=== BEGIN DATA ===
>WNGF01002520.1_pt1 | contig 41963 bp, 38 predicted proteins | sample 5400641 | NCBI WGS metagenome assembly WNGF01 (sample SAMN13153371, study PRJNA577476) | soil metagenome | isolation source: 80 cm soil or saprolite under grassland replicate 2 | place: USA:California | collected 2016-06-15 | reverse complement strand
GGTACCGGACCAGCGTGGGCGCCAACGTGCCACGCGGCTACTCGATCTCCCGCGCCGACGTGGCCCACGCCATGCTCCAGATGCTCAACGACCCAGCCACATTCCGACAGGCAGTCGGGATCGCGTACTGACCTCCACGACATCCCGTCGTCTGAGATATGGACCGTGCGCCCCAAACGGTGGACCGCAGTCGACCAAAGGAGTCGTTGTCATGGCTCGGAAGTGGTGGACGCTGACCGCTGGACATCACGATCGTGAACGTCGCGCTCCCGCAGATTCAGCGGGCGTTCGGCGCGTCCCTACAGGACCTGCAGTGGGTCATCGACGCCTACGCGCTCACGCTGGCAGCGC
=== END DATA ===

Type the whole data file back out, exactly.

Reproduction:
>WNGF01002520.1_pt1 | contig 41963 bp, 38 predicted proteins | sample 5400641 | NCBI WGS metagenome assembly WNGF01 (sample SAMN13153371, study PRJNA577476) | soil metagenome | isolation source: 80 cm soil or saprolite under grassland replicate 2 | place: USA:California | collected 2016-06-15 | reverse complement strand
GGTACCGGACCAGCGTGGGCGCCAACGTGCCACGCGGCTACTCGATCTCCCGCGCCGACGTGGCCCACGCCATGCTCCAGATGCTCAACGACCCAGCCACATTCCGACAGGCAGTCGGGATCGCGTACTGACCTCCACGACATCCCGTCGTCTGAGATATGGACCGTGCGCCCCAAACGGTGGACCGCAGTCGACCAAAGGAGTCGTTGTCATGGCTCGGAAGTGGTGGACGCTGACCGCTGGACATCACGATCGTGAACGTCGCGCTCCCGCAGATTCAGCGGGCGTTCGGCGCGTCCCTACAGGACCTGCAGTGGGTCATCGACGCCTACGCGCTCACGCTGGCAGCGC